Secondly, pointed tips allow greater light leakage out of the diamond’s bottom. This excess loss of return through the tip lowers brilliance and brightness. Flat culets help reflect more light back up into the stone.

Lastly, as consumer tastes and quality standards rose, the diamond cutting industry moved toward maximizing symmetry and sparkle. Large, visible culets and dark, bulging points faded as ideal traits. Well-cut culets became the norm.

Evaluating a Diamond’s Culet

When shopping for a diamond, either loose or certified, having some techniques to examine and judge the culet will help you identify stones with ideal facets.

Viewing the Culet

The culet can be tricky to see, especially on loose diamonds or stones upside down in unset jewelry. Here are some tips:

  • Use a 10x loupe or jeweler’s loupe for inspection. Higher magnifications like 20x may be needed for very small culets. Graduated eye loupes that range from 10x to 30x are ideal for first assessing size.
  • Make sure to view it with the diamond inverted, pavilion side up. Eye loupes often clip onto eyeglasses, leaving your hands free to hold the gem.
  • Rotate the diamond to locate the culet and identify it correctly. Sometimes it is not visible until you find the proper orientation to the eye.
  • Look for bright reflection and color flashes, a clue you have the culet facet in view.
  • Adjust your lighting source or angle as needed. Bright fixed lights aimed straight down can make the culet easier to observe.

Grading the Culet

Once you have the culet in clear sight, judge its size and polish. Use these guidelines:

  • None: A complete absence of a culet should raise concerns, as this removes protection from the point and can indicate lower standards. Reputable cutters should not intentionally produce diamonds with no culet.
  • Very Small: An ideal culet is just barely visible under magnification. This tiny facet protects the tip without compromising cut quality or appearance. Stick within .5% of the diameter.
  • Small to Large: Enlarged, visible culets negatively impact light performance and appeal. They can potentially lower value.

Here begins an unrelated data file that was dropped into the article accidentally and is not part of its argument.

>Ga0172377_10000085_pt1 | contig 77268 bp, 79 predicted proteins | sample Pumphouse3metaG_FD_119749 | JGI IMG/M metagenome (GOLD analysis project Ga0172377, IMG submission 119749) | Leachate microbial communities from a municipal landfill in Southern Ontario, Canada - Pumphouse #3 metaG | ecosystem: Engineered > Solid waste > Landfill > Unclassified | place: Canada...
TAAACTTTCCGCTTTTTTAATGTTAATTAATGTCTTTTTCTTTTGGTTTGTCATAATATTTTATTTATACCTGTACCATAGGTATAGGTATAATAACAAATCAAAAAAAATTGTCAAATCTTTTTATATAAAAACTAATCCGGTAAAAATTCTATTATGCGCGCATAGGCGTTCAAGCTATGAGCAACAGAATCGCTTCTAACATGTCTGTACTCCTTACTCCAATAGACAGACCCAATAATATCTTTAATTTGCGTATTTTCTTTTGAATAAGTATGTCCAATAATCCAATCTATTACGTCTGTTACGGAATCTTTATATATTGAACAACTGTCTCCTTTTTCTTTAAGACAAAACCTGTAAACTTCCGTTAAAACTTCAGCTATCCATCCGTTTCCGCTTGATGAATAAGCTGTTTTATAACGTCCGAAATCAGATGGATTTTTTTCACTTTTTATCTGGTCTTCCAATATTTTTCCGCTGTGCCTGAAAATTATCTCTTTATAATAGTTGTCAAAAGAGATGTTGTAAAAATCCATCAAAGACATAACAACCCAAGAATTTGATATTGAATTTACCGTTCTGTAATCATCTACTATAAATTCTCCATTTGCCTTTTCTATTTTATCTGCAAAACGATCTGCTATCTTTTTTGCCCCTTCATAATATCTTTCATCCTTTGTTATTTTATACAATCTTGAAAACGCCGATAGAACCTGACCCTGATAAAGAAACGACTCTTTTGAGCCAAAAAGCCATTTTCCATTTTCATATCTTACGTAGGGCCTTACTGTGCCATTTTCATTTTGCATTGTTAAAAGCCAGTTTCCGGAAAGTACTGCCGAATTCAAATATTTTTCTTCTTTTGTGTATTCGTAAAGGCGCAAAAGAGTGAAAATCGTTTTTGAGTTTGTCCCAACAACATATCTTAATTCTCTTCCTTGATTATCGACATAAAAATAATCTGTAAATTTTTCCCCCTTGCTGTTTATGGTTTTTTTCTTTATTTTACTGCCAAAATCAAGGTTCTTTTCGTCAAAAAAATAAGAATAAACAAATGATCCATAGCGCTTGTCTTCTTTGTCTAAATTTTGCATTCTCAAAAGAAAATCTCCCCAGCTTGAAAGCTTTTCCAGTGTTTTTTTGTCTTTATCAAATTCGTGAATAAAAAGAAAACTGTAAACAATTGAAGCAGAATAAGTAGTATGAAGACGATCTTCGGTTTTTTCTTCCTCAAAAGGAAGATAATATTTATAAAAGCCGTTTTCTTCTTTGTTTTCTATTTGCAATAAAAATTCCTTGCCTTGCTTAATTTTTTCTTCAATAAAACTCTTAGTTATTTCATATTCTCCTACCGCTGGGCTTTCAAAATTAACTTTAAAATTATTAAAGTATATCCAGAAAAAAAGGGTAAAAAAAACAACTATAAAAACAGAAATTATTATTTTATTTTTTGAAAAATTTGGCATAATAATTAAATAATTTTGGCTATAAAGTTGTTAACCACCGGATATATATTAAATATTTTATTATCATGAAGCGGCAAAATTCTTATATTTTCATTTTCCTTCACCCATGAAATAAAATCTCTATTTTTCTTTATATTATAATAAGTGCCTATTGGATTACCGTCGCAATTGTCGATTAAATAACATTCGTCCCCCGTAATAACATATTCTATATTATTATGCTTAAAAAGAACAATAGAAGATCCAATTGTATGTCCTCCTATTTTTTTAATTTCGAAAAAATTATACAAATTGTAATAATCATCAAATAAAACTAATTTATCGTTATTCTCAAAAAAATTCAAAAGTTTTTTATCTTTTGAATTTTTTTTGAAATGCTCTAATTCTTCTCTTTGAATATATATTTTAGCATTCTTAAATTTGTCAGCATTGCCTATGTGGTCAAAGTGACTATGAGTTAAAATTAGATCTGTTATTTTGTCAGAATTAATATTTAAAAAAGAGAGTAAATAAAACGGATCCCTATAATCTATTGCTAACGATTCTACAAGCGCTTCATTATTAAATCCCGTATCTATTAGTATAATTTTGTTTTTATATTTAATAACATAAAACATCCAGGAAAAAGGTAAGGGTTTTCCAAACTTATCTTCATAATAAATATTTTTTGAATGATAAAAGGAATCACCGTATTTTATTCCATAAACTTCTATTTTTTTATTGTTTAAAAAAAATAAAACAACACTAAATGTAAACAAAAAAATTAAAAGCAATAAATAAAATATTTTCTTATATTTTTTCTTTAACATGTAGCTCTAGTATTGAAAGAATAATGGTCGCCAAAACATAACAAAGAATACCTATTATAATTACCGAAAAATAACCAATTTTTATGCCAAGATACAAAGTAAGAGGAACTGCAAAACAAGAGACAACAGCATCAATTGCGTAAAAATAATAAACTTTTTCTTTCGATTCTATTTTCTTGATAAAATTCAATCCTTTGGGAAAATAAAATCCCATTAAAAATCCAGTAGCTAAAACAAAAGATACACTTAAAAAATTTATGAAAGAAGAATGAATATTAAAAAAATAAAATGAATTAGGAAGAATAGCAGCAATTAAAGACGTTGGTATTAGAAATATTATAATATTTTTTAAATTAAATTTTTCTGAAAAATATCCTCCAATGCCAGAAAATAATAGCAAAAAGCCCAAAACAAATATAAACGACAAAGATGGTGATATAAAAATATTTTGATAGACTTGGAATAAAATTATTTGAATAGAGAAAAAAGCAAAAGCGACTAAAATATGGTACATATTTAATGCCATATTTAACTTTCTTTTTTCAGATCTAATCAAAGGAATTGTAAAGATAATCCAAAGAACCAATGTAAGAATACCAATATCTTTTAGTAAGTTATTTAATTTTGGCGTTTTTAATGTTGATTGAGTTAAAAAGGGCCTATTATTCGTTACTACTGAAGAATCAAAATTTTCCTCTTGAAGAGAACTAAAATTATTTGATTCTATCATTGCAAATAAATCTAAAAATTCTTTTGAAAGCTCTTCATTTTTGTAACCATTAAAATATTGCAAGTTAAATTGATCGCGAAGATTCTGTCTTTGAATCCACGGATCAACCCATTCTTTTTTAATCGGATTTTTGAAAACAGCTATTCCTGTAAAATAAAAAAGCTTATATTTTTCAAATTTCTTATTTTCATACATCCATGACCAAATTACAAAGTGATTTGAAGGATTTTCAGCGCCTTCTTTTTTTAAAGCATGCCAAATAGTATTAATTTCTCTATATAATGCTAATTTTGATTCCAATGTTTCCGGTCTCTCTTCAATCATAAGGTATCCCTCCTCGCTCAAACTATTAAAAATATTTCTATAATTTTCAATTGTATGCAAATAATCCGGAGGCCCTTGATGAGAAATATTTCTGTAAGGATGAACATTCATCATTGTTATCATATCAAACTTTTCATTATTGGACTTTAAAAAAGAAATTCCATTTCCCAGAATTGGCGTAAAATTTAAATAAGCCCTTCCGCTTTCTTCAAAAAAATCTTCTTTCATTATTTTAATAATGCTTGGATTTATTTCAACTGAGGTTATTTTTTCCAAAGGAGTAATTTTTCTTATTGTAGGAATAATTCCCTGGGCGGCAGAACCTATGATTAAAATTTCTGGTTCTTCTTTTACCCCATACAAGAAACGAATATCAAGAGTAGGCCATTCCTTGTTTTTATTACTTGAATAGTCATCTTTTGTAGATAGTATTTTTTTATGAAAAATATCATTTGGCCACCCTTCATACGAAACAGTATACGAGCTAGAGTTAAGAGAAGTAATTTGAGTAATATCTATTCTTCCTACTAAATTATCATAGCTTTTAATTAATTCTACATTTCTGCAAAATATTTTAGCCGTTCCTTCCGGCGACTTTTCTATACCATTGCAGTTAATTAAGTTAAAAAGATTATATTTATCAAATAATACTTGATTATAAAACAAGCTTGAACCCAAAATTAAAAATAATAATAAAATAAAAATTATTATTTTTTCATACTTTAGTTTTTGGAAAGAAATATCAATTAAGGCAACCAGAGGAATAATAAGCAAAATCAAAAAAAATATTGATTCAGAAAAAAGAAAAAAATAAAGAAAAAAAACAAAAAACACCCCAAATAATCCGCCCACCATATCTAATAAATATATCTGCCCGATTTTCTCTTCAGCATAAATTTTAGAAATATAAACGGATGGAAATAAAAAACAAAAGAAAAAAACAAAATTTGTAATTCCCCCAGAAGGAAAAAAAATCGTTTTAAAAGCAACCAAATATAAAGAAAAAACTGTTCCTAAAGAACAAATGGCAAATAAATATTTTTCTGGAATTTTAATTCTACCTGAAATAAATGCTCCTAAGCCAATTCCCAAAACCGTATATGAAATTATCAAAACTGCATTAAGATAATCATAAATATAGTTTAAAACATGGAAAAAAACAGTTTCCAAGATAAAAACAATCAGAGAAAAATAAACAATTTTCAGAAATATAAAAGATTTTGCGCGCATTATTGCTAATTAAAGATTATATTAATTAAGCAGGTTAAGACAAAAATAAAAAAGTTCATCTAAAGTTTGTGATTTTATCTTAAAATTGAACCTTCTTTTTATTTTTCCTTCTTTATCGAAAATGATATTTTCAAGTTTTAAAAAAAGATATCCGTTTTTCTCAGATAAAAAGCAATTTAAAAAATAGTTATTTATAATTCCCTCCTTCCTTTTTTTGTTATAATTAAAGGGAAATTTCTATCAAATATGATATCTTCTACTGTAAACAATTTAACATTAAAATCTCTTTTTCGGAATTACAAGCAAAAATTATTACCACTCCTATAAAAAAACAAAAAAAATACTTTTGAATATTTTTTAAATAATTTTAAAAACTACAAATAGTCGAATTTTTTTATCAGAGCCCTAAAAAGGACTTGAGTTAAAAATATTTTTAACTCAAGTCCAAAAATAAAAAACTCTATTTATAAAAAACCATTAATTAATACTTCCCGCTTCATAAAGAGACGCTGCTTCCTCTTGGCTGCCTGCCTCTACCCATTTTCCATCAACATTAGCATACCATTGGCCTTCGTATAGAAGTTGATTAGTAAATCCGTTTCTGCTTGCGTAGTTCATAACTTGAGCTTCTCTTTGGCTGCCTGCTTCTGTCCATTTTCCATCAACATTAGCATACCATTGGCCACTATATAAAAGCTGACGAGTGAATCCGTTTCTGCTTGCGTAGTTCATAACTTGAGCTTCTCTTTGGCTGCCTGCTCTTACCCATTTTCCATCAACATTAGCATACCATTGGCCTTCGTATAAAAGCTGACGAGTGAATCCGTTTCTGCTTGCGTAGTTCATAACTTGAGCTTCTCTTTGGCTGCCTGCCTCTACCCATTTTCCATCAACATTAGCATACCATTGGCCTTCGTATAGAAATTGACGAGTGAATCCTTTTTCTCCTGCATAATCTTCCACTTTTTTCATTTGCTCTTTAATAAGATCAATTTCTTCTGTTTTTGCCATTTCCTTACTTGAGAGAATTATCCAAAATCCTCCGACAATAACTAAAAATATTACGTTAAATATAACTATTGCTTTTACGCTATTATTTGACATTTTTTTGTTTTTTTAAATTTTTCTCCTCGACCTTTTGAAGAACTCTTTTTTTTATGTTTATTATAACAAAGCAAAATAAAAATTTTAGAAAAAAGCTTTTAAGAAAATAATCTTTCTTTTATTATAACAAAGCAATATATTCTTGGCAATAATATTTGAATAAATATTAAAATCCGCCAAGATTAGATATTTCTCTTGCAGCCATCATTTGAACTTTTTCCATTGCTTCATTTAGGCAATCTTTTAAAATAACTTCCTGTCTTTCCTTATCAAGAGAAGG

• Polish: The culet should feature expert faceting and polish just like any other diamond facet. Dullness or poor workmanship is unacceptable.

Diamond Certification and the Culet

For certified diamonds that have been graded by gemological institutes like GIA or AGS, the culet size will be clearly listed on the accompanying report or certificate. There is no need to guess or personally assess the culet yourself. You can trust that a reputable third party has evaluated and classified it.

Certificates provide assurance that the culet meets quality benchmarks. Jewelers highly recommend selecting certified diamonds, especially for important purchases. Uncertified diamonds pose risks of imprecise or inconsistent grading.

Impacts on Diamond Pricing

An ideal culet can raise a diamond’s overall appeal and value in the marketplace. Here are factors to consider:

  • Well-cut culets show skill and standards: Diamonds precisely cut with very small or no culets command higher prices and are more desirable. They exhibit quality workmanship.
  • Larger culets can reduce prices: As culet size increases, diamonds begin losing their brilliance and allure for buyers. Discounts may apply.
  • A missing culet raises concerns: Diamonds lacking a culet altogether should not cost more. In fact, the point’s vulnerability may warrant negotiations or rejection of the stone.
  • Certified diamonds command premiums: Paying the premium cost for graded, certified diamonds with ideal culets provides assurance and protection compared to uncertified options.

Finding Diamonds With the Ideal Culet

Where and how you purchase your diamond impacts options for verifying the culet. Here are shopping tips:

Local jewelers and diamond retailers are great resources, especially if building custom pieces. Ask questions like:

  • What are your standards for culet quality? Only buy from those with high benchmarks.
  • Do you have diamonds with a range of culet sizes to view? Examining variations will sharpen your eye.
  • For custom designs, will you show me diamonds with different culets to select my preference? Reputable retailers happily will.

Buying certified diamonds online offers convenience and competitive prices. Use these best practices:

  • Filter search results by specific culet size, especially if you prefer very small or none. Not all sites offer this capability though.
  • Read the diamond certificates to identify culet classifications. Rely on 3rd party assessments.
  • Exercise return policies if you have received diamonds that have larger culets than expected. Inspect carefully.

Key Takeways

The culet plays a role in grading, appearance, and durability.

As a professional gemologist, I recommend considering a culet grade of “None” or “Very Small”.

Diamonds with culets graded as “none” or “very small” are often preferred because they have minimal impact on the diamond’s appearance and light performance. These diamonds may be slightly more desirable and, consequently, may command slightly higher prices compared to diamonds with larger or more visible culets.

Smaller culet sizes are often preferred for their potential to enhance brilliance and aesthetics. However, the overall quality and appearance of a diamond depend on multiple factors, not just culet alone.

Carl A. Jones, GIA GG

Carl A. Jones is a GIA Graduate Gemologist with over 20 years of experience in the diamond industry. He is an independent jewelry appraiser. He specializes in determining the value of diamonds and advising consumers on how to buy quality diamond jewelry.